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Fitz-Hugh-Curtis Syndrome as Finding during Open Cholecystectomy and Unknown Pregnancy: Clinical Case | OMICS International
ISSN: 2161-069X
Journal of Gastrointestinal & Digestive System

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Fitz-Hugh-Curtis Syndrome as Finding during Open Cholecystectomy and Unknown Pregnancy: Clinical Case

Guillermo Padrón Arredondo*

Department of Surgery, General Hospital of Playa del Carmen, Solidaridad, Quintana Roo, Mexico

Corresponding Author:
Dr. Guillermo Padron Arredondo
Cda. Corales 138, Residential Playa del Sol Playa del Carmen
Solidaridad, Q. Roo. CP, 77710, México
Tel: 984-876-2267
E-mail: [email protected]

Received Date: August 02, 2016; Accepted Date: September 06, 2016; Published Date: September 12, 2016

Citation: Arredondo GP (2016) Fitz-Hugh-Curtis Syndrome as Finding during Open Cholecystectomy and Unknown Pregnancy: Clinical Case. J Gastrointest Dig Syst 6:468. doi:10.4172/2161-069X.1000468

Copyright: © 2016 Arredondo GP. This is an open-access article distributed under the terms of the Creative Commons Attribution License; which permits unrestricted use; distribution; and reproduction in any medium; provided the original author and source are credited.

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Abstract

Introduction: The Fitz-Hugh-Curtis syndrome is a perihepatitis produced by secondary peritonitis the rise of bacteria, as a result of pelvic inflammatory disease. In the chronic stage can be observed adhesions between abdominal wall and the liver surface characterized by the similarity to "violin strings". This image is considered diagnostic criterion.

Clinical case: Female 37 years-old, Gesta 7, Births 5, Abortion 1, Cesarean Section 0, who intervenes surgically open to present intermittent pain for gallstone cholecystitis two years of evolution. Normal vital signs; Laboratory test preoperative: erythrocytes 3.40 × 106, hemoglobin 9.9 g/dl, hematocrit 33.8%, lymphocytes 19%, leukocytes 11.86 × 103/mm3, total neutrophil 86%. Glucose 139 mg/dl, BUN 4.35 mg/dl, urea 9.3 mg/dl, SGOT (AST) 80 U/I, SGPT (ALT) 66 U/I, Proteins 6.0 g/dl, serum albumin 3.4 mg/dl. VDRL Neg. Urinalysis: Urobilinogen 2 mg/dl; Leukocyte 15-20 x field and postoperatory pregnancy test (+). It proceeds to open cholecystectomy and during exposure of the gallbladder is located in hepatic parenchyma multiple adhesions and congestive liver.

Discussion: The combination of a painful liver without biochemical evidence of hepatitis or biliary obstruction, and menorrhagia raised the suspicion of perihepatitis Fitz-Hugh-Curtis, an inflammatory process of the liver capsule due to pelvic inflammatory disease mostly caused by Chlamydia trachomatis or Neisseria gonorrhoeae. The pathophysiology of perihepatitis FHC is unclear, but direct infection of the liver capsule, hematologic or lymphatic spread as well as an exaggerated immune response has been suggested.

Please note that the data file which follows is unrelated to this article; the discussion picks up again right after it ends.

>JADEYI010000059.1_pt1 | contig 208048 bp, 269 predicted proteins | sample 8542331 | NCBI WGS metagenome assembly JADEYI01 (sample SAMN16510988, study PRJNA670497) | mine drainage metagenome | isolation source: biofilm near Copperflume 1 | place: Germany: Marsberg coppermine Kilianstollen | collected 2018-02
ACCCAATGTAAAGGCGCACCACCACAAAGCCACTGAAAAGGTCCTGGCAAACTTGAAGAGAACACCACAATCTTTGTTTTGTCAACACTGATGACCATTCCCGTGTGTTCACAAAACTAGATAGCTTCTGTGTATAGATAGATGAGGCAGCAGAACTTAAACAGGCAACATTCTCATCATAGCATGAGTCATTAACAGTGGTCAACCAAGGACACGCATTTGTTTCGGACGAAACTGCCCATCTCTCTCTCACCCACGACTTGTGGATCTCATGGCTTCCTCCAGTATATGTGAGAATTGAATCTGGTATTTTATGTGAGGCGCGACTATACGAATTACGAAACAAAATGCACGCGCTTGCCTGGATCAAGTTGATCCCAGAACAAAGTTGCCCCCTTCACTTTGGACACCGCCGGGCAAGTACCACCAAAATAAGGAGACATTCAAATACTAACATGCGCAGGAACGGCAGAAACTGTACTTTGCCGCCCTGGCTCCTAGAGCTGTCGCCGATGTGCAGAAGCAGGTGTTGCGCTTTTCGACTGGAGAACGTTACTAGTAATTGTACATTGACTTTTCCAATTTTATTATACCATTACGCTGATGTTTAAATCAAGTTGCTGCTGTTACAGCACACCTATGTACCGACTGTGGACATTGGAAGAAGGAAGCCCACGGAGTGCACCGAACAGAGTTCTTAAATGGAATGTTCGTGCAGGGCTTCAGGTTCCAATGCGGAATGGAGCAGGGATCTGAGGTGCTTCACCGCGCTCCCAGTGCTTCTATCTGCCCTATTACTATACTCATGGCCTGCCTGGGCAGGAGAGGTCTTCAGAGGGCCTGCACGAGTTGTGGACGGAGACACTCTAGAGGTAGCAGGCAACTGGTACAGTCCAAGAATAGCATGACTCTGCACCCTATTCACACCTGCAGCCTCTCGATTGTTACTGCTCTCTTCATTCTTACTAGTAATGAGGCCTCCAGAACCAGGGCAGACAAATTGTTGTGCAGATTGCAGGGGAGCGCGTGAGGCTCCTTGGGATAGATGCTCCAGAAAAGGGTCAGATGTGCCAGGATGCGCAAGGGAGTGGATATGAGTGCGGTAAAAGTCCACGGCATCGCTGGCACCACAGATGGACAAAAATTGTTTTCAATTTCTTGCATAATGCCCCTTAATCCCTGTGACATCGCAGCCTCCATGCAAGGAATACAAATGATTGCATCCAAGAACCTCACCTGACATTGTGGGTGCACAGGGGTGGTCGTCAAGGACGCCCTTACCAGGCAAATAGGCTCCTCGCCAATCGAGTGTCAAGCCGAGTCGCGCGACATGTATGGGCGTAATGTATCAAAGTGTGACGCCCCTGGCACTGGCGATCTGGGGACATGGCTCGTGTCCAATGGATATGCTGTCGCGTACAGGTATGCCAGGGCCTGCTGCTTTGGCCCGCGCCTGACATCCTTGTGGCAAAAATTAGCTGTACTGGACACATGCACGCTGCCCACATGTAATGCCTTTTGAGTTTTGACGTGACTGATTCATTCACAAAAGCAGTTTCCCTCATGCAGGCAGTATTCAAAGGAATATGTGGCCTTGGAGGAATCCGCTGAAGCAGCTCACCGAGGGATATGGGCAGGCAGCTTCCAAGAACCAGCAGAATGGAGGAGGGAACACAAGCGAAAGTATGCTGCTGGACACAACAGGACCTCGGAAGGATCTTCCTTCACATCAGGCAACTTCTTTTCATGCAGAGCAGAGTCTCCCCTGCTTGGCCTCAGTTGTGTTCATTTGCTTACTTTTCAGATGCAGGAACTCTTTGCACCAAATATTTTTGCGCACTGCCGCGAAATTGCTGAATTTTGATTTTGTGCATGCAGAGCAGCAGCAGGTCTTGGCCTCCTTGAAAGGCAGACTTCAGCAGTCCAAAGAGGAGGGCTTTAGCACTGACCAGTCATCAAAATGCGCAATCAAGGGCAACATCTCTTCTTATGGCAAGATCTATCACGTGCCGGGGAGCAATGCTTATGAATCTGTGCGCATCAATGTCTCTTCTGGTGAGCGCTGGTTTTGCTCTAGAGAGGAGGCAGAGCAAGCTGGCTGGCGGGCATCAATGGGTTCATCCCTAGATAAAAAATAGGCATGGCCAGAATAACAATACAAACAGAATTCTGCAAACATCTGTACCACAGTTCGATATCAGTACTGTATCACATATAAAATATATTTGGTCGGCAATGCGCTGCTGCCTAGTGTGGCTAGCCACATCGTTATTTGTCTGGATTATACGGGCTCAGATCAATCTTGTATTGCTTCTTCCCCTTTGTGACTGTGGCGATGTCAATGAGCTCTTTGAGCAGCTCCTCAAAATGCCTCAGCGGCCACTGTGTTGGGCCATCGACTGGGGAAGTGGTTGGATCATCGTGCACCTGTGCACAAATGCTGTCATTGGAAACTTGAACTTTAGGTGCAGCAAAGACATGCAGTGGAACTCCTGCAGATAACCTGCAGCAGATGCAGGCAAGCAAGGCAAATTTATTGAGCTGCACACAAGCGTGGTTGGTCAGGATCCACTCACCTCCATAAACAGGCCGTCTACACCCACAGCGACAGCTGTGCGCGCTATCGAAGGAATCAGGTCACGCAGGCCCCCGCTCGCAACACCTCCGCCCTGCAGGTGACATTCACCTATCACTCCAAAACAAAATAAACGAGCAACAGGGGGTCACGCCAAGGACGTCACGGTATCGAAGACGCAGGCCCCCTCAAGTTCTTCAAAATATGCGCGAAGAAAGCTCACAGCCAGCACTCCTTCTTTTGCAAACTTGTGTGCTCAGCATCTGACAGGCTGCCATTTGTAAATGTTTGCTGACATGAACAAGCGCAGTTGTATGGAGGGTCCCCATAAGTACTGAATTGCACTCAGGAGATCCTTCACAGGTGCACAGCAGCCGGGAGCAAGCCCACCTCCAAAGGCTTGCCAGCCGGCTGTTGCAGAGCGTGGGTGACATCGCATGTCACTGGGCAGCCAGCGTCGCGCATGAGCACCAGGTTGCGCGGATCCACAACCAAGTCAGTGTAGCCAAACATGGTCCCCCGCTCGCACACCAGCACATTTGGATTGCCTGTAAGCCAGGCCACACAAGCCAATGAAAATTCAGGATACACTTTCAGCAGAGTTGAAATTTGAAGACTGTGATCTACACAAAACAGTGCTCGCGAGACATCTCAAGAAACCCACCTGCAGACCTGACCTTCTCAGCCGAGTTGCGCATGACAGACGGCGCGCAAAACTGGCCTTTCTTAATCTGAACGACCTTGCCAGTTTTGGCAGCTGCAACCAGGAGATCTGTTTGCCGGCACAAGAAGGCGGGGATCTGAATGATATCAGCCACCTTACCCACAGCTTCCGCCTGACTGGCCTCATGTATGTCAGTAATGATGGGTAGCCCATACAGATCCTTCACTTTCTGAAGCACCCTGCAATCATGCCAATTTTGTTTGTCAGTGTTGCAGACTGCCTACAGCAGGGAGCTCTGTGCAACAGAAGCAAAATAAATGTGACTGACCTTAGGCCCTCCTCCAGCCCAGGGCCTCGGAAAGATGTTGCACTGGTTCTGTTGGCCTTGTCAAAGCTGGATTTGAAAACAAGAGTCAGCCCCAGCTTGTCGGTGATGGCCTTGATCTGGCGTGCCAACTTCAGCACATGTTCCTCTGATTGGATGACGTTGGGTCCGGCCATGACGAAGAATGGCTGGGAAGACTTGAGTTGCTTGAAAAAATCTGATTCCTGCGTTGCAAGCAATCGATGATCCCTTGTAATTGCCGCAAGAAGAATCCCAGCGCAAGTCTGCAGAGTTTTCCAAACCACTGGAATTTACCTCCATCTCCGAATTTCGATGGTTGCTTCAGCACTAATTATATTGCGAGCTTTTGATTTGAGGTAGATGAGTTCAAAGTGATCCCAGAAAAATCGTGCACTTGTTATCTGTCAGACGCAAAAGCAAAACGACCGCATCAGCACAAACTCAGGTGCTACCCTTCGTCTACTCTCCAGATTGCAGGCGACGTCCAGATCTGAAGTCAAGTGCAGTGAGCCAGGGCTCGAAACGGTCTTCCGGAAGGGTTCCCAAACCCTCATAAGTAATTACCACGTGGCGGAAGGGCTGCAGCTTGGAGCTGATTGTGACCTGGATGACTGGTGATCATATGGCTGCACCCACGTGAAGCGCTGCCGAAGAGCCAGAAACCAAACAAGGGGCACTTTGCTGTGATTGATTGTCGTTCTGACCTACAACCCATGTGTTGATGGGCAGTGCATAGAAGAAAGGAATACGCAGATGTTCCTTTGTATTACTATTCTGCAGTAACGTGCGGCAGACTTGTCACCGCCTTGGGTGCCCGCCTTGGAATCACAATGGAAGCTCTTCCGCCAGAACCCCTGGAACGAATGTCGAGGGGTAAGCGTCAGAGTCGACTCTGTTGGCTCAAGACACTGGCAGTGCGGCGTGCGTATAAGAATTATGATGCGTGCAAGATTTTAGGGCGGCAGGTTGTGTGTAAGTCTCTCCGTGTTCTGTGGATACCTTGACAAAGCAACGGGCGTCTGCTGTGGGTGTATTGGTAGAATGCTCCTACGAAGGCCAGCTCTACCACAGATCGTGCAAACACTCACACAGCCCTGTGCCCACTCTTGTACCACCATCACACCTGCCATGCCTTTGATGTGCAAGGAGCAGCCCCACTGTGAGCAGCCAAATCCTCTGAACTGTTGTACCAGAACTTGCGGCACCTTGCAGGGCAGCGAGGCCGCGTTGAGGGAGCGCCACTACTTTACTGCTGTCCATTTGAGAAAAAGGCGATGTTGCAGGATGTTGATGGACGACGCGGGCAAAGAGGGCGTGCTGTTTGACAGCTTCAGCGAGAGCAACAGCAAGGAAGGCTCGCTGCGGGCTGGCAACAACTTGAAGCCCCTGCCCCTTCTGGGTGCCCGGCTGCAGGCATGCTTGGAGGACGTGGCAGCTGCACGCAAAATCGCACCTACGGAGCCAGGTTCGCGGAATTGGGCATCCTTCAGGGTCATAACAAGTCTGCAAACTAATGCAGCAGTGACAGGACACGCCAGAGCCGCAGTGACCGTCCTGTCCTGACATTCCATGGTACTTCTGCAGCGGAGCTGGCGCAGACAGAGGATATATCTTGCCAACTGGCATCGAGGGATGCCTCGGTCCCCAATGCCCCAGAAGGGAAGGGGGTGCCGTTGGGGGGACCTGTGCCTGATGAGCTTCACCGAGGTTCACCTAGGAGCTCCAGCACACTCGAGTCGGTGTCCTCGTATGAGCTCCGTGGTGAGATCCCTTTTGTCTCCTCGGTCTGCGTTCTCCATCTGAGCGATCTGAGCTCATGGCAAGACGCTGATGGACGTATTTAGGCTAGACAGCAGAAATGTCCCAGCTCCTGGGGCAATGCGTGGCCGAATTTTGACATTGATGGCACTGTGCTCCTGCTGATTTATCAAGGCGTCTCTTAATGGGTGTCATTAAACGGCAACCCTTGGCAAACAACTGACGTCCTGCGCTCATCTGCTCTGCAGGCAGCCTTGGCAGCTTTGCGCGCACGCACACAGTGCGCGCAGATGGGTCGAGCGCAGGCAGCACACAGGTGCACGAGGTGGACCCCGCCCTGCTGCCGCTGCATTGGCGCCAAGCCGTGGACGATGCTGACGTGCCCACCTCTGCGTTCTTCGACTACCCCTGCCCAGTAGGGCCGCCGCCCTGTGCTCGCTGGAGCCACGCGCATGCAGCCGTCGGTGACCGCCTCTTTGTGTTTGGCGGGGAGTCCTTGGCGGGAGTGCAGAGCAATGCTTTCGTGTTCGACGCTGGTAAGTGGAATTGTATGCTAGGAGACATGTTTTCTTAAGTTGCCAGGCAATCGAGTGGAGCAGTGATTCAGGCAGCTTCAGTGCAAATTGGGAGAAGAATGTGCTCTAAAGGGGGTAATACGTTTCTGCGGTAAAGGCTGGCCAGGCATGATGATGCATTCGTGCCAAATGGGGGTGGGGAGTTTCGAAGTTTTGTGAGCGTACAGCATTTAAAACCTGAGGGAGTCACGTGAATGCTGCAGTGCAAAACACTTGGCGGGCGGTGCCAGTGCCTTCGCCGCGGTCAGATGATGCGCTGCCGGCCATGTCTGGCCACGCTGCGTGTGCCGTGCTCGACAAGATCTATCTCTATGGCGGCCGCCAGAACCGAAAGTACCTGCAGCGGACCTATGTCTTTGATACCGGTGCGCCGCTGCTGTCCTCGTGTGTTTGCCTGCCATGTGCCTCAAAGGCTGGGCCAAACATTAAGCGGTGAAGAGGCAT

Keywords

Right upper quadrant pain; Cholecistectomy; Fitz-Hugh- Curtis syndrome; Sexually transmitted disease; Violin string adherences; Pregnancy

Introduction

In 1920 Carlo Stajano first described adhesions violin strings that characterize the chronic stage of this síndrome [1]. These adhesions are formed between liver surface and the abdominal wall. Curtis in 1930 associates this training to the presence of Neisseria gonorrhoeae [2]. Fitz-Hugh in 1934 described them as a result of gonococcal peritonitis [3].

The Fitz-Hugh-Curtis syndrome (FHCS) is a perihepatitis produced by secondary peritonitis the rise of bacteria, as a result of pelvic inflammatory disease. In the chronic stage can be observed adhesions between abdominal wall and the liver surface, characterized by the similarity to "violin strings". This image is considered diagnostic criterion.

García-Compean et al. [4] in its study establishes that the SFHC should be considered in the differential diagnosis in women with abdominal pain, fever and leukocytosis. Also it observed in 5 to 10% of women with salpingitis or tubal infertility in developed countries but is estimated at 34% similar to that observed in the developing country like México.

The Fitz-Hugh-Curtis syndrome, also known as acute perihepatitis, was discovered in 1930 and is a rare disorder characterised by inflammation of the peritoneum and the tissues surrounding the liver. This syndrome can arise as a potential complication from a pelvic inflammatory disease caused by Neisseria gonorrhoeae or Chlamydia trachomatis. This syndrome is not well known in the medical community and is often underdiagnosed. In this case report, we revisit FHC syndrome, particularly its noninvasive diagnosis and complications [5].

Clinical Case

Female 37 years-old, gesta 7, births 5, abortion 1 Cesarean Section 0, who intervenes surgically open to present intermittent pain for gallstone cholecystitis two years of evolution. With occupation of housewife and semi-illiterate. Vital signs BP 110/70, BF 72, FR 20, Temp 96.8°F. Laboratory test: erythrocytes 3.40 × 106, hemoglobin 9.9 g/dl, hematocrit 33.8%, 19% lymphocytes, leukocytes 11.86 × 103/ mm3, neutrophil total 86%. Glucose 139 mg/dl, BUN 4.35 mg/dl, urea 9.3 mg/dl, SGOT (AST) 80 U/I, SGPT (ALT) 66 U/I, proteins 6.0 g/dl, serum albumin 3.4 mg/dl. VDRL Neg. Urinalysis: Urobilinogen 2 mg/dl, leukocyte 15-20X field. Pregnancy test postoperative (+). Gallbladder ultrasound reported thin walls and litho inside without inflammatory data. Pathology report: acute cholecystitis with reparative changes, chronic cholecystitis usual and gallstones. It proceeds to open cholecystectomy and during exposure of the gallbladder is located in hepatic parenchyma multiple adhesions and congestive liver (Figure 1). cholecystectomy without incident or accident takes place in the immediate postoperative period the patient has intermittent pain in lower abdomen, interconsultation requested in gynecology and obstetrics for 20.1 weeks of unknow gestation for the patient and the surgeon and proceed to appropriate medical management with resolution of uterine contractions, it is discharged within 48 hours of admission and control outpatient surgery and gynecology and obstetrics.